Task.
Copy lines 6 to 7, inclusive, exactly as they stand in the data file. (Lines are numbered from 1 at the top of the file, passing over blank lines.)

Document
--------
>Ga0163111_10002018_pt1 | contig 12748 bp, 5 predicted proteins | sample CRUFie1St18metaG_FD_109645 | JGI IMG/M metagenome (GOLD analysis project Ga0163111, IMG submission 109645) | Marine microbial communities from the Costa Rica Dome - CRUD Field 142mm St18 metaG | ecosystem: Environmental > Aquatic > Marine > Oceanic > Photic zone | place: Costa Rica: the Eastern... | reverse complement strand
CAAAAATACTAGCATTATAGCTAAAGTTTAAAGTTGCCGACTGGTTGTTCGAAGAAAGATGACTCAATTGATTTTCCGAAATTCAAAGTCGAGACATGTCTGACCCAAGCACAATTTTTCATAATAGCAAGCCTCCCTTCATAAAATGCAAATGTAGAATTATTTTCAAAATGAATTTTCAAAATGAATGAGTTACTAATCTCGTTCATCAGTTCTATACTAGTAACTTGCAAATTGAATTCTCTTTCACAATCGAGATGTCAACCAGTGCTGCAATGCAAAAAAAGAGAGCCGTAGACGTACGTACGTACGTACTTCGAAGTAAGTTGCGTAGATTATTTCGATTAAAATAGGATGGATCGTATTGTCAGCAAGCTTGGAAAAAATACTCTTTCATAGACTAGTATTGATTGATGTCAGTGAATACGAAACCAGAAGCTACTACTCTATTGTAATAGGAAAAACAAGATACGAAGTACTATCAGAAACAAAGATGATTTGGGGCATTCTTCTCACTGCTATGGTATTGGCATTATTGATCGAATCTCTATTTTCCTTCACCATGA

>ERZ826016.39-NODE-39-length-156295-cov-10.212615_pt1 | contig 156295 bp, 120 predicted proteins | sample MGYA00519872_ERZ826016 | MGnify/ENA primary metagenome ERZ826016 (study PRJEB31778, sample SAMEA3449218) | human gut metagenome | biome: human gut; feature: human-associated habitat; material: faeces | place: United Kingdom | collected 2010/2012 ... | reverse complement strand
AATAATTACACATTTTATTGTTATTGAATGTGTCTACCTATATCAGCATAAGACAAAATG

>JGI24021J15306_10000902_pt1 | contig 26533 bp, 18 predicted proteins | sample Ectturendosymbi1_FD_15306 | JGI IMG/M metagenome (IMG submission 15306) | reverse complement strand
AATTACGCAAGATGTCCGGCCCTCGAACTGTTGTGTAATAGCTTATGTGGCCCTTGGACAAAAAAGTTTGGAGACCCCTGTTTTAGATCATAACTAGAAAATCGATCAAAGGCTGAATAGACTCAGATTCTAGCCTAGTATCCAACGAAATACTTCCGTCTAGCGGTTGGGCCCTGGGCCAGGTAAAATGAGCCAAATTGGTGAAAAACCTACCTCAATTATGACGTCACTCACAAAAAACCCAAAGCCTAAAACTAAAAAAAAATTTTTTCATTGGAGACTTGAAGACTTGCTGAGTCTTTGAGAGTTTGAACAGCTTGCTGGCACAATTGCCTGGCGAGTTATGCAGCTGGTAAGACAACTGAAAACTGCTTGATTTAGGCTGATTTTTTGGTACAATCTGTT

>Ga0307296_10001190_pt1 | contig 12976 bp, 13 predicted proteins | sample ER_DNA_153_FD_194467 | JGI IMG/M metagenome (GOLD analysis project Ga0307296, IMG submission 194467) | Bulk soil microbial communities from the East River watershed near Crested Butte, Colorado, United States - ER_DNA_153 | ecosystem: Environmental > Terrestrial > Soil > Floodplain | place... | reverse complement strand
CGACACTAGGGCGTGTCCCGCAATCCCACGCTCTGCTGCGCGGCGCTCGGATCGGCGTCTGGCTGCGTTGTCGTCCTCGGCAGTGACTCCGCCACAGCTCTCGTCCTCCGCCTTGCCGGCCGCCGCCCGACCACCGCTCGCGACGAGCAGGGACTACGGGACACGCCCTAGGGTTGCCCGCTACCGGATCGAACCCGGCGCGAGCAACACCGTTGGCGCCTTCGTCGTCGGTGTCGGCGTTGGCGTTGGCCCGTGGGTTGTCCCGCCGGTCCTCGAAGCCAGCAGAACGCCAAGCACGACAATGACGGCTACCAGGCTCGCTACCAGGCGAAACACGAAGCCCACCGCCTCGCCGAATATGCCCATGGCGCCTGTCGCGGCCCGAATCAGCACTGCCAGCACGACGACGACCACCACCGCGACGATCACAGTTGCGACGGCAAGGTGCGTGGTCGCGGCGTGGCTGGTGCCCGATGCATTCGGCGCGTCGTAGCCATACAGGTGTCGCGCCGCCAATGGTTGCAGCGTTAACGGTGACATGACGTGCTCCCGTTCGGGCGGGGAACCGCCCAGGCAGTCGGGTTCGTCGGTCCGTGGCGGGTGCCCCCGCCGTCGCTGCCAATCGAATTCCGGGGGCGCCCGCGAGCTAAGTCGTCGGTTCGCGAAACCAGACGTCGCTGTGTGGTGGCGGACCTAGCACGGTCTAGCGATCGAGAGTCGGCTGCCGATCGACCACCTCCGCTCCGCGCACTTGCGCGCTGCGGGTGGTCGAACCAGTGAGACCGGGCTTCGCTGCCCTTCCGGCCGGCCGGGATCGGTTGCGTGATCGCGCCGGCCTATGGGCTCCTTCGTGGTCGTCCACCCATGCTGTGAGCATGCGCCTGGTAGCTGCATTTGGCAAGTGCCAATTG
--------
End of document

AATTACGCAAGATGTCCGGCCCTCGAACTGTTGTGTAATAGCTTATGTGGCCCTTGGACAAAAAAGTTTGGAGACCCCTGTTTTAGATCATAACTAGAAAATCGATCAAAGGCTGAATAGACTCAGATTCTAGCCTAGTATCCAACGAAATACTTCCGTCTAGCGGTTGGGCCCTGGGCCAGGTAAAATGAGCCAAATTGGTGAAAAACCTACCTCAATTATGACGTCACTCACAAAAAACCCAAAGCCTAAAACTAAAAAAAAATTTTTTCATTGGAGACTTGAAGACTTGCTGAGTCTTTGAGAGTTTGAACAGCTTGCTGGCACAATTGCCTGGCGAGTTATGCAGCTGGTAAGACAACTGAAAACTGCTTGATTTAGGCTGATTTTTTGGTACAATCTGTT

>Ga0307296_10001190_pt1 | contig 12976 bp, 13 predicted proteins | sample ER_DNA_153_FD_194467 | JGI IMG/M metagenome (GOLD analysis project Ga0307296, IMG submission 194467) | Bulk soil microbial communities from the East River watershed near Crested Butte, Colorado, United States - ER_DNA_153 | ecosystem: Environmental > Terrestrial > Soil > Floodplain | place... | reverse complement strand